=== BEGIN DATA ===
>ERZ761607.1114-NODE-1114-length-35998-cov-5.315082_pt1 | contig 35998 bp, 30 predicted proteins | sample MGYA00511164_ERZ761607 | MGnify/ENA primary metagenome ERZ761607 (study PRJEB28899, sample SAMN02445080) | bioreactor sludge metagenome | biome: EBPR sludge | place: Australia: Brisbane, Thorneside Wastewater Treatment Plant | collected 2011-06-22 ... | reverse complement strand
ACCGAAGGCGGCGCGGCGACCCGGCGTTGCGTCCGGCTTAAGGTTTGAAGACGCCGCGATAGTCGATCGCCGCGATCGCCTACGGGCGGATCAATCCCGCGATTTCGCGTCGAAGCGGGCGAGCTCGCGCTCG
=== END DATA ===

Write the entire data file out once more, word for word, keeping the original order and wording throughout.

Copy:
>ERZ761607.1114-NODE-1114-length-35998-cov-5.315082_pt1 | contig 35998 bp, 30 predicted proteins | sample MGYA00511164_ERZ761607 | MGnify/ENA primary metagenome ERZ761607 (study PRJEB28899, sample SAMN02445080) | bioreactor sludge metagenome | biome: EBPR sludge | place: Australia: Brisbane, Thorneside Wastewater Treatment Plant | collected 2011-06-22 ... | reverse complement strand
ACCGAAGGCGGCGCGGCGACCCGGCGTTGCGTCCGGCTTAAGGTTTGAAGACGCCGCGATAGTCGATCGCCGCGATCGCCTACGGGCGGATCAATCCCGCGATTTCGCGTCGAAGCGGGCGAGCTCGCGCTCG